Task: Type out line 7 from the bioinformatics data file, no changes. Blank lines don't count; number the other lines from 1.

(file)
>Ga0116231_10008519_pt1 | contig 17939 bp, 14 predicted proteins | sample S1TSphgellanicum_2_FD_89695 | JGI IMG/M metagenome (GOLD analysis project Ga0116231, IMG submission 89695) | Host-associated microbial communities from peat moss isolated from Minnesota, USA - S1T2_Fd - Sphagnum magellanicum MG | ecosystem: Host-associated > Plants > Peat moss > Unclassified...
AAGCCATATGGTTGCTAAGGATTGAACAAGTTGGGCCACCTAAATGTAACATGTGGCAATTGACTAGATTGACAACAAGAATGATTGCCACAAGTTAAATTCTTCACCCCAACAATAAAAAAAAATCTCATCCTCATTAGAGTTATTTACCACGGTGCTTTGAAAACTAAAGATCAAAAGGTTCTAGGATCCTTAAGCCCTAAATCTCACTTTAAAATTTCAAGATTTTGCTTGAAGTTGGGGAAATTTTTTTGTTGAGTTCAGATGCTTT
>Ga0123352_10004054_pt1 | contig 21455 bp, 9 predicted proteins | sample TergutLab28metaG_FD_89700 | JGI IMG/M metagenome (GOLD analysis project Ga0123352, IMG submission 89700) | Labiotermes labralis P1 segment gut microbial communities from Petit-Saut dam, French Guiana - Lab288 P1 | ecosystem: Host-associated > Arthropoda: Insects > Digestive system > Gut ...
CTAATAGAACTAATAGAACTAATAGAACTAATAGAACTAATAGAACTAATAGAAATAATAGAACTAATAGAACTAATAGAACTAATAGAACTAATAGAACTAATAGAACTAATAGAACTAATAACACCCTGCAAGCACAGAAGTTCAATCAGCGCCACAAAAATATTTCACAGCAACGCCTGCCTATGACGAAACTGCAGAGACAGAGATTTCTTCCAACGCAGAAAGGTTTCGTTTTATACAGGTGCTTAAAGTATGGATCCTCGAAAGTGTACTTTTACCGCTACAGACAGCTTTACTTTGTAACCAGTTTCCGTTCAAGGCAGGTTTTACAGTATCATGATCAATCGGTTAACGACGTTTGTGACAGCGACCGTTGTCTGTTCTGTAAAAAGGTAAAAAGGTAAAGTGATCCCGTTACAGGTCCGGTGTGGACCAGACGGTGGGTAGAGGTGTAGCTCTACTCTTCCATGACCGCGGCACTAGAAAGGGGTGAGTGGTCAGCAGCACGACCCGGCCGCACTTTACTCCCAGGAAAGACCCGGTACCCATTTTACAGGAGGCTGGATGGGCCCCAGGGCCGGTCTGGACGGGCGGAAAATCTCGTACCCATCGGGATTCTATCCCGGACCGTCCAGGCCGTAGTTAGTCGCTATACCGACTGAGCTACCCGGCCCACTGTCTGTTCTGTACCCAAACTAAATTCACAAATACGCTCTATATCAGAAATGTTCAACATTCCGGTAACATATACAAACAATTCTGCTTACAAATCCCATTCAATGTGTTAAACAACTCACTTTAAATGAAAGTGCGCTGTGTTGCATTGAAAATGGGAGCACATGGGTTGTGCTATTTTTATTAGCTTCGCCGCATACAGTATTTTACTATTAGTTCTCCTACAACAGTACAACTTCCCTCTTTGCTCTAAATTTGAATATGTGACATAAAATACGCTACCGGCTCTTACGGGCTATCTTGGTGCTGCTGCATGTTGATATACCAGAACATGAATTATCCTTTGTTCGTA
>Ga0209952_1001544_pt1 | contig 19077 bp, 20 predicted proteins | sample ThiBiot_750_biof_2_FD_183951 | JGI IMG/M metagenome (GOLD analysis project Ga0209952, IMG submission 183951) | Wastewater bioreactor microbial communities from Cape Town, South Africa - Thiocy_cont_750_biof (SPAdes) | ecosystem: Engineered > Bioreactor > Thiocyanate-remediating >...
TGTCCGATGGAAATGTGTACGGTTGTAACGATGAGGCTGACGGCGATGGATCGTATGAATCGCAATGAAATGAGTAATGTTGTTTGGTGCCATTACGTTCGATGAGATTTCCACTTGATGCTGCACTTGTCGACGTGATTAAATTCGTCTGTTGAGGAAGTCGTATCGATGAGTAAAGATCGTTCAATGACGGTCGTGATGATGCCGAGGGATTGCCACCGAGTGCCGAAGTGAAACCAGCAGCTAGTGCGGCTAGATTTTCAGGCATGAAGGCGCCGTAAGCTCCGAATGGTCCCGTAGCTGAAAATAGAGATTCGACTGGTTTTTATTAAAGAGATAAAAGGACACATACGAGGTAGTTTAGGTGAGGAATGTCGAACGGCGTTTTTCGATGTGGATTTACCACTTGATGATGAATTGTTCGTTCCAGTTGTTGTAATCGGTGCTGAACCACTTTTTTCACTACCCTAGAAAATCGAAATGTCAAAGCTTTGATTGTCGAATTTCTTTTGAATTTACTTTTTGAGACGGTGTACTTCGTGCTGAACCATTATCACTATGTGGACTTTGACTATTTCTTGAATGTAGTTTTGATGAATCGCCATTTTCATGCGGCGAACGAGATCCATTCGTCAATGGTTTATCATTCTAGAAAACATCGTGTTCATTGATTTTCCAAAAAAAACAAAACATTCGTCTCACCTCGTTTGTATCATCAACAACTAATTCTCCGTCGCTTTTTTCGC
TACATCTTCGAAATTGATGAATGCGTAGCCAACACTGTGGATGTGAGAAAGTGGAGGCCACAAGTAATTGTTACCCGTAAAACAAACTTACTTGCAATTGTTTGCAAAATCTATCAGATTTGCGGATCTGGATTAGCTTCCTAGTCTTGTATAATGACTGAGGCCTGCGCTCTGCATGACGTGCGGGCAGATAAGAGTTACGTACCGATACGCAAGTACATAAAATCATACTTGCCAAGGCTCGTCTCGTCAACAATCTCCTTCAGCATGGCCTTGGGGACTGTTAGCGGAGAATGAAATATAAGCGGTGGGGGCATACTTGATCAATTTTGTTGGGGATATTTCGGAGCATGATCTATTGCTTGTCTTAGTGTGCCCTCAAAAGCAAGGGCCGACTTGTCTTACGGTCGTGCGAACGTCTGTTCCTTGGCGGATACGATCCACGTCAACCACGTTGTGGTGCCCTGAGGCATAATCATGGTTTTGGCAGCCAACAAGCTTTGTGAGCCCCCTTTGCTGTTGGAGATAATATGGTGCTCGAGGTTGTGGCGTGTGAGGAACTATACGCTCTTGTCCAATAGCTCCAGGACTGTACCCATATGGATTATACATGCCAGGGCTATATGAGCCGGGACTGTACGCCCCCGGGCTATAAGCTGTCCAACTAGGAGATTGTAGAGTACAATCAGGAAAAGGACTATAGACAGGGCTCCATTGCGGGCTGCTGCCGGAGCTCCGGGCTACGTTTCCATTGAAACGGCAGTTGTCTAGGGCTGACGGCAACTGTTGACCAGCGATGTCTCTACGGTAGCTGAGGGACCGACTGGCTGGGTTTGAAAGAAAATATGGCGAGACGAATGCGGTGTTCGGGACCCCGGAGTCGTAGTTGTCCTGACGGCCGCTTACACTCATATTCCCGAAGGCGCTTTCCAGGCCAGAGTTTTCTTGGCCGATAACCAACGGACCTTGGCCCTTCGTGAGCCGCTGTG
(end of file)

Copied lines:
TACATCTTCGAAATTGATGAATGCGTAGCCAACACTGTGGATGTGAGAAAGTGGAGGCCACAAGTAATTGTTACCCGTAAAACAAACTTACTTGCAATTGTTTGCAAAATCTATCAGATTTGCGGATCTGGATTAGCTTCCTAGTCTTGTATAATGACTGAGGCCTGCGCTCTGCATGACGTGCGGGCAGATAAGAGTTACGTACCGATACGCAAGTACATAAAATCATACTTGCCAAGGCTCGTCTCGTCAACAATCTCCTTCAGCATGGCCTTGGGGACTGTTAGCGGAGAATGAAATATAAGCGGTGGGGGCATACTTGATCAATTTTGTTGGGGATATTTCGGAGCATGATCTATTGCTTGTCTTAGTGTGCCCTCAAAAGCAAGGGCCGACTTGTCTTACGGTCGTGCGAACGTCTGTTCCTTGGCGGATACGATCCACGTCAACCACGTTGTGGTGCCCTGAGGCATAATCATGGTTTTGGCAGCCAACAAGCTTTGTGAGCCCCCTTTGCTGTTGGAGATAATATGGTGCTCGAGGTTGTGGCGTGTGAGGAACTATACGCTCTTGTCCAATAGCTCCAGGACTGTACCCATATGGATTATACATGCCAGGGCTATATGAGCCGGGACTGTACGCCCCCGGGCTATAAGCTGTCCAACTAGGAGATTGTAGAGTACAATCAGGAAAAGGACTATAGACAGGGCTCCATTGCGGGCTGCTGCCGGAGCTCCGGGCTACGTTTCCATTGAAACGGCAGTTGTCTAGGGCTGACGGCAACTGTTGACCAGCGATGTCTCTACGGTAGCTGAGGGACCGACTGGCTGGGTTTGAAAGAAAATATGGCGAGACGAATGCGGTGTTCGGGACCCCGGAGTCGTAGTTGTCCTGACGGCCGCTTACACTCATATTCCCGAAGGCGCTTTCCAGGCCAGAGTTTTCTTGGCCGATAACCAACGGACCTTGGCCCTTCGTGAGCCGCTGTG